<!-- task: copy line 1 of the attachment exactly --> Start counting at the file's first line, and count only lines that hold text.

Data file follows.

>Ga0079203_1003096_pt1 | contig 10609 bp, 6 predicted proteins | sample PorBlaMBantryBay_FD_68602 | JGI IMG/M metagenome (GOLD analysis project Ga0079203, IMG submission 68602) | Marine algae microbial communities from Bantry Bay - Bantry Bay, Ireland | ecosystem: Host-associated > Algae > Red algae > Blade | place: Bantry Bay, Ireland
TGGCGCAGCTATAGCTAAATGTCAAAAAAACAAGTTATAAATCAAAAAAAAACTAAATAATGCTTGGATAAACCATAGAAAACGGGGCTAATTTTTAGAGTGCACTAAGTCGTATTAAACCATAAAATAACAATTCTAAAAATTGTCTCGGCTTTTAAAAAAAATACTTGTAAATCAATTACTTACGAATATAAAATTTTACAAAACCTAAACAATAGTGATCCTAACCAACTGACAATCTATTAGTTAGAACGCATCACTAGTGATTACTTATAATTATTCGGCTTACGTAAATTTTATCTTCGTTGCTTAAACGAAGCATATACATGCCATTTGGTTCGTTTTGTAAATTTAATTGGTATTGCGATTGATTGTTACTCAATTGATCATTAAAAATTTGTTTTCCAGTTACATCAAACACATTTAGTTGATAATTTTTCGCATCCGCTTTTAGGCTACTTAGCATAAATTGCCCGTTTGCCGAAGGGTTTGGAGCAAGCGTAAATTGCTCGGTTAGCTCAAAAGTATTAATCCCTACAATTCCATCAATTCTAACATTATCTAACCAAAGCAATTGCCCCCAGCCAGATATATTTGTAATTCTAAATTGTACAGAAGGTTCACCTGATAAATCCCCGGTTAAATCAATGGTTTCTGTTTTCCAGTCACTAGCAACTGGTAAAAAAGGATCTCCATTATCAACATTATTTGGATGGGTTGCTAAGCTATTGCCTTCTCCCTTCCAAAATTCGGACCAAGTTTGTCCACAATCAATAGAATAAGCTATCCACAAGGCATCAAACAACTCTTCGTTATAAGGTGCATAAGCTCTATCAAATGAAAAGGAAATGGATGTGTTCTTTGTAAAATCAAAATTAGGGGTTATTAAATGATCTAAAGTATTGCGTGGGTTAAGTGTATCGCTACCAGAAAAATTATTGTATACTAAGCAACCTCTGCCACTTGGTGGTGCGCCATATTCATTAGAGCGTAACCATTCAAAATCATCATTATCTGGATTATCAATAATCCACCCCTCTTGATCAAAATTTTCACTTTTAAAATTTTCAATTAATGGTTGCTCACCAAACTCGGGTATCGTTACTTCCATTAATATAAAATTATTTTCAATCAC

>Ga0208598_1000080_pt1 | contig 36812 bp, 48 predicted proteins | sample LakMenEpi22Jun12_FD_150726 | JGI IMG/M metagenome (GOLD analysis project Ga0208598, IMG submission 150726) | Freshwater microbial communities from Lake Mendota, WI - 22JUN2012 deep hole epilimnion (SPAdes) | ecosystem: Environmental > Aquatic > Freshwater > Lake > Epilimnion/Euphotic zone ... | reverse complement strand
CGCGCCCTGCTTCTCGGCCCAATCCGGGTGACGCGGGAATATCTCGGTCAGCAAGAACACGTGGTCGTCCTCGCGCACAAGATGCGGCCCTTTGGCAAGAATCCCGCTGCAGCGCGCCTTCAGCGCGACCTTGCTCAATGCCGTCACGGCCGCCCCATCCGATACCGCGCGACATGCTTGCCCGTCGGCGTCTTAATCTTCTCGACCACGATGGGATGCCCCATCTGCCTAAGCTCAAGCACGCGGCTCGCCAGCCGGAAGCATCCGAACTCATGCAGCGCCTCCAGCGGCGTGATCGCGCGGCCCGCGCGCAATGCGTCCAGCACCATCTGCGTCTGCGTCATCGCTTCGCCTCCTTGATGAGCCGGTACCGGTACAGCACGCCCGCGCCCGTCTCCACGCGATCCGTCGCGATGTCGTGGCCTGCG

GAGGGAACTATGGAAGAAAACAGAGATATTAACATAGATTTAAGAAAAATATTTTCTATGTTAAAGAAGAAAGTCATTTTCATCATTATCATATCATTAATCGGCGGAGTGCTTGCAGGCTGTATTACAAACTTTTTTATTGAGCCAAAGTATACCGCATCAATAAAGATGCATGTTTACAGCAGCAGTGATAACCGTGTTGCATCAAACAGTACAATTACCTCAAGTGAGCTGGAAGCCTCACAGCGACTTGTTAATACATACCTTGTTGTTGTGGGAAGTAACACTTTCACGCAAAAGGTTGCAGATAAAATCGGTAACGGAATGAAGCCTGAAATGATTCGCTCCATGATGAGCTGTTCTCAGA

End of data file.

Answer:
>Ga0079203_1003096_pt1 | contig 10609 bp, 6 predicted proteins | sample PorBlaMBantryBay_FD_68602 | JGI IMG/M metagenome (GOLD analysis project Ga0079203, IMG submission 68602) | Marine algae microbial communities from Bantry Bay - Bantry Bay, Ireland | ecosystem: Host-associated > Algae > Red algae > Blade | place: Bantry Bay, Ireland